Libya’s internationally recognized government is urging Arab countries to launch airstrikes against Islamic State-affiliated militants who have carried out beheadings and crucifixions and taken control of the coastal city of Sirte.
After an emergency meeting in Cairo Tuesday, the Arab League pledged support for Libya’s call for military action and a need to form a joint Arab force, but did not offer any specifics.
On Wednesday, Libyan Foreign Minister Mohammed al-Dairi said the Arab League agreed to meet August 27 to discuss the possible formation of a force.
The United States has condemned atrocities committed by Islamic State-affiliated militants in Libya, but continues to back U.N.-led political dialogue. The talks are designed to unite Libya, which is split between an elected parliament and government that controls the east, and an Islamist militia-backed government based in Tripoli.
The State Department Sunday released a joint statement on Libya from the U.S., France, Germany, Italy, Spain and the United Kingdom.
The countries condemned “barbaric acts by militants” and welcomed the U.N. dialogue.
“We reiterate that there is no military solution to the political conflict in Libya,” the statement said.
Concerns UN process could be limited
But there is concern that the U.N. process is too limited in its scope to address Libya’s overall instability.
“It is one thing to do diplomacy through the U.N. process,” said Brian Katulis, a Center for American Progress analyst who served on a U.N. panel on Libya. “It is just incomplete without any sort of strategy that has the security component to it,” he said.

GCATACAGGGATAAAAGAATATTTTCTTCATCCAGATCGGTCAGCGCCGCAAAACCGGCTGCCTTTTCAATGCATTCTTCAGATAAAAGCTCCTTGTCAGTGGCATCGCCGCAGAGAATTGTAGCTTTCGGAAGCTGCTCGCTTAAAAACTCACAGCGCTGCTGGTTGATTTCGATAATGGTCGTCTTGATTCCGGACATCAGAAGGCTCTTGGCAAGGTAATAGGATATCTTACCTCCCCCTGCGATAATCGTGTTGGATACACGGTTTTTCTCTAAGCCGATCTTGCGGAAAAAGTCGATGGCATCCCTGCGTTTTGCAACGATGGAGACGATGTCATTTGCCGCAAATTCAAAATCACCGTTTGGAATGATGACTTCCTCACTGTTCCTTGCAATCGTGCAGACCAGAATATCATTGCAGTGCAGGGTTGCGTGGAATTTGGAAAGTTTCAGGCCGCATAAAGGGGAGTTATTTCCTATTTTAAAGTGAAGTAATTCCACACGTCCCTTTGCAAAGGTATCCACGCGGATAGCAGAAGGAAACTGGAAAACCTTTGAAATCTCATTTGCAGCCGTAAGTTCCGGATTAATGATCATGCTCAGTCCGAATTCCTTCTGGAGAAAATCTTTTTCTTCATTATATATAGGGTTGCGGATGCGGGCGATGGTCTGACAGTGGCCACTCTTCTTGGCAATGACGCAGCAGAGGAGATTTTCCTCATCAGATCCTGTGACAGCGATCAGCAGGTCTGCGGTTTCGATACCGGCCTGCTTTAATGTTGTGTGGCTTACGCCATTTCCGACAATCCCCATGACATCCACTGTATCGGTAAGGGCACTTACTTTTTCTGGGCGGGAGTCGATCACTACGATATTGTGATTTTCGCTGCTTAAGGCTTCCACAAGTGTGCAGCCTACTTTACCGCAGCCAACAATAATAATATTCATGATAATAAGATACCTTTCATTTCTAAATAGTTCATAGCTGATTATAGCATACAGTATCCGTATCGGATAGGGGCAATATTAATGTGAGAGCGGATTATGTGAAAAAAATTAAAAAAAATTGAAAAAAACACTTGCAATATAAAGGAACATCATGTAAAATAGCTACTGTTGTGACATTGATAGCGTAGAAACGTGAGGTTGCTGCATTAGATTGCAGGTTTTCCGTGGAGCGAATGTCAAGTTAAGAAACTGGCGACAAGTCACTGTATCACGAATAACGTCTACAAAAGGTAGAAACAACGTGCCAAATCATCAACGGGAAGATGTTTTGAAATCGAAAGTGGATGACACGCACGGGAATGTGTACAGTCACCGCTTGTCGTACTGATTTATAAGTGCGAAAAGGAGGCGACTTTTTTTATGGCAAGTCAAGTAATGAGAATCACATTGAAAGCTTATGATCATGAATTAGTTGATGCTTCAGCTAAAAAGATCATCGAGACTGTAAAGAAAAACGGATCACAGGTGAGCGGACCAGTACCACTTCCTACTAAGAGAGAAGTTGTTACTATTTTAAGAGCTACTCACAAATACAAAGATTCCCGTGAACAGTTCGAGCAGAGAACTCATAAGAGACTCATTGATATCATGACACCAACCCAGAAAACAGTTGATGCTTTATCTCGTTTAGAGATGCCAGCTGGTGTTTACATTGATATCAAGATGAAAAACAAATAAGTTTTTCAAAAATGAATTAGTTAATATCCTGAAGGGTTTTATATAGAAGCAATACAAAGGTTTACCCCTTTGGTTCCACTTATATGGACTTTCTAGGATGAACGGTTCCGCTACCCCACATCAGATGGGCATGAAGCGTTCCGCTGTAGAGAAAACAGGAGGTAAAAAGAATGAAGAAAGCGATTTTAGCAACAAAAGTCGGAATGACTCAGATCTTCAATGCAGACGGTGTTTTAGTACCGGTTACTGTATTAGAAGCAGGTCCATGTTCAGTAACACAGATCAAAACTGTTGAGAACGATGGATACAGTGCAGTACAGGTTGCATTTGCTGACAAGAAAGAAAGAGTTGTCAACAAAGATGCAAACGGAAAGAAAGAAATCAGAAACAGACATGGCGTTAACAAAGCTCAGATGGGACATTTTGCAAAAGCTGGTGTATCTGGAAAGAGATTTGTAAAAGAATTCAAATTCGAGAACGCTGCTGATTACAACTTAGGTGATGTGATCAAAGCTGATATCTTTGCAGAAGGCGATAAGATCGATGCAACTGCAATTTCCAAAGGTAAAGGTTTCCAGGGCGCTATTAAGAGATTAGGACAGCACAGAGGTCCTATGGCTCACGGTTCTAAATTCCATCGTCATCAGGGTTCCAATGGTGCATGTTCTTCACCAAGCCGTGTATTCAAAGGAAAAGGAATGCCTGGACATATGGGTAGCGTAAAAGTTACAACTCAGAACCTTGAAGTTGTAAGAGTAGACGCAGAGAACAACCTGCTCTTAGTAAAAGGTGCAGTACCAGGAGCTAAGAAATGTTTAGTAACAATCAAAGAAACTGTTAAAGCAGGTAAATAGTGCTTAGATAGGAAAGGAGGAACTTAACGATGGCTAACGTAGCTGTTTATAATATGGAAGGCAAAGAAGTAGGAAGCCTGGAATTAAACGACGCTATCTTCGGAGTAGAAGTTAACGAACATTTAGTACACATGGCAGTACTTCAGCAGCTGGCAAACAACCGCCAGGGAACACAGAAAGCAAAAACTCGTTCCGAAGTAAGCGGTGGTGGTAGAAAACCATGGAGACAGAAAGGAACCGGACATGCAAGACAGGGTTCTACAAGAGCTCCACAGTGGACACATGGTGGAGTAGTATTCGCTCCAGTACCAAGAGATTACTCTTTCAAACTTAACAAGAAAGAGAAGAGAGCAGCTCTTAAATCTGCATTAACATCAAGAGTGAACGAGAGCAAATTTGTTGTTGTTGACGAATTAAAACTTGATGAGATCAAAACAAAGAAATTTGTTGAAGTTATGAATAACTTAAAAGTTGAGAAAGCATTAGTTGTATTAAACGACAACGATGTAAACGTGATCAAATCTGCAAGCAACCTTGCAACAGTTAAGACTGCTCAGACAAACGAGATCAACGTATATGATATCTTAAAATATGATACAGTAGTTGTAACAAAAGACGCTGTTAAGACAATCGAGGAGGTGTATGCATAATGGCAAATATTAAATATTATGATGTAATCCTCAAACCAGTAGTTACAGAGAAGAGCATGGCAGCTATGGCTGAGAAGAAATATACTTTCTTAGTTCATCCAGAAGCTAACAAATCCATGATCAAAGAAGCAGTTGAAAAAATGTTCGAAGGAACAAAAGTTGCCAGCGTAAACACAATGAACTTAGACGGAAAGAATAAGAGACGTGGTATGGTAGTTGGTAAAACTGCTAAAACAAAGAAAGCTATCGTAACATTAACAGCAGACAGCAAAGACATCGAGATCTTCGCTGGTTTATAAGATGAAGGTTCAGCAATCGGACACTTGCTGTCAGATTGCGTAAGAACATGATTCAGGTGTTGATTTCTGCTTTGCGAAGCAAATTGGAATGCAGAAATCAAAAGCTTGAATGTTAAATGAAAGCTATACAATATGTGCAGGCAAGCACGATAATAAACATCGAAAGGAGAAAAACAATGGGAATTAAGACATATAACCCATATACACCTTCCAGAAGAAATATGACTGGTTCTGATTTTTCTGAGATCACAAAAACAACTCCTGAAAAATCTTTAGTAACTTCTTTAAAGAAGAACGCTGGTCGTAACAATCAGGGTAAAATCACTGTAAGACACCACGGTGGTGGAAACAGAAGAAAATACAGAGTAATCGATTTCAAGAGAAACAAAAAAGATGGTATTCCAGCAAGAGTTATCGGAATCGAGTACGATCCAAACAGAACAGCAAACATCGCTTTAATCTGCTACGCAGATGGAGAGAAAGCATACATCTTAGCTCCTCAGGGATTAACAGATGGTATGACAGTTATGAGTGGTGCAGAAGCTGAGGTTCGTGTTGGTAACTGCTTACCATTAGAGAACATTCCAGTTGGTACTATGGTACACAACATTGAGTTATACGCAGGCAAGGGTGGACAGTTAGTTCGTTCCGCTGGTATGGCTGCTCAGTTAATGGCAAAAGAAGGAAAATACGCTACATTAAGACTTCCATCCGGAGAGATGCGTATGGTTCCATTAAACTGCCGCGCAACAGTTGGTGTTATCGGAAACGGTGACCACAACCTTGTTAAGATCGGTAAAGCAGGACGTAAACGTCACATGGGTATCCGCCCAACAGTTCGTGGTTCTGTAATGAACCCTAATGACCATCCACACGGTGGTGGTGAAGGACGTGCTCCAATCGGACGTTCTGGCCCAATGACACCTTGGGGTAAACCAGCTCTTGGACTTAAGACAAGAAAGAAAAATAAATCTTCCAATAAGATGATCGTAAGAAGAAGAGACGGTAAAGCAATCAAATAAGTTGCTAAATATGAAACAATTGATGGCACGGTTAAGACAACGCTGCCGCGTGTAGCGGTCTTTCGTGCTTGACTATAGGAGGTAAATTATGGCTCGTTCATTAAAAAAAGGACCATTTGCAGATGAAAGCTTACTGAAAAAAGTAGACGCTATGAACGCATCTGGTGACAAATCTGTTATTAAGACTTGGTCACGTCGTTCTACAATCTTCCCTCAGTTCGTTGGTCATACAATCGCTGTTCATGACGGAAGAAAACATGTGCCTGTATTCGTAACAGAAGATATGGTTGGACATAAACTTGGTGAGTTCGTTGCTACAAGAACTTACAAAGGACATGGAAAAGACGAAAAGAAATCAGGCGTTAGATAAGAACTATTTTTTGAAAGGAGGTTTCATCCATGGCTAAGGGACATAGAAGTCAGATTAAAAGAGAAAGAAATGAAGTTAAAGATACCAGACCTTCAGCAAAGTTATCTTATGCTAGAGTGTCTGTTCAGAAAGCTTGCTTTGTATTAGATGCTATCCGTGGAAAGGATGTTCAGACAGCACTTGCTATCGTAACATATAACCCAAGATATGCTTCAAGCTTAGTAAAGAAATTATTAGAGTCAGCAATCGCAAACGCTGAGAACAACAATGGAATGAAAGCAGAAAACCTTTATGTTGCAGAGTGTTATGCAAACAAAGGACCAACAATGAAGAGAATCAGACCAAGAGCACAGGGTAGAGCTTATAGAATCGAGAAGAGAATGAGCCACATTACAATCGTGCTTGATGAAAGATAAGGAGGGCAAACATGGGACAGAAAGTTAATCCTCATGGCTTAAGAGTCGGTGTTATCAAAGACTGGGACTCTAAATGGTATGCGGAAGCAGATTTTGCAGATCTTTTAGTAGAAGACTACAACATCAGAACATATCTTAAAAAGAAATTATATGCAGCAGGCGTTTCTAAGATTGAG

The United States, Egypt and the United Arab Emirates have launched limited airstrikes against militant targets in Libya.
But Katulis said there is a lack of a U.S. appetite for a broader military strategy.
“There is a certain understandable risk aversion to U.S. military action, direct intervention and even support when you look at the dynamics around the region, when you look at our own recent experience in the Iraq war and other places,” he said.
Support for Libya hampered by instability
Libya’s instability heightened following the 2011 ouster, and later killing, of former leader Moammar Gadhafi.
The internationally recognized government, based in the country’s east, has called for the U.N. to lift an arms embargo so the country can better defend itself against militant attacks.
The U.N. imposed the embargo in 2011 because of concerns that weapons could fall into the hands of multiple armed groups and factions in Libya.
Reluctance to deal with Libya’s fractured government could also be playing a role in the U.S. decision to limit its response, says Sarah Feuer, a North Africa analyst with the Washington Institute for Near East Policy.
“The risk of giving military assistance to the internationally recognized side, if you will, is that it would feed a narrative that the U.S. is intervening and choosing sides,” she said.”
The U.S. effort to fight Islamic State militants in Iraq and Syria is another factor, Feuer said.
The United States has a “lot of fires burning” in the Middle East and North Africa, she said.
Conversely, Feuer noted that because the Islamic State is the “common enemy” of the country’s rival factions, a desire to defeat the militants could spur both sides to reach an agreement in the U.N.-mediated political dialogue.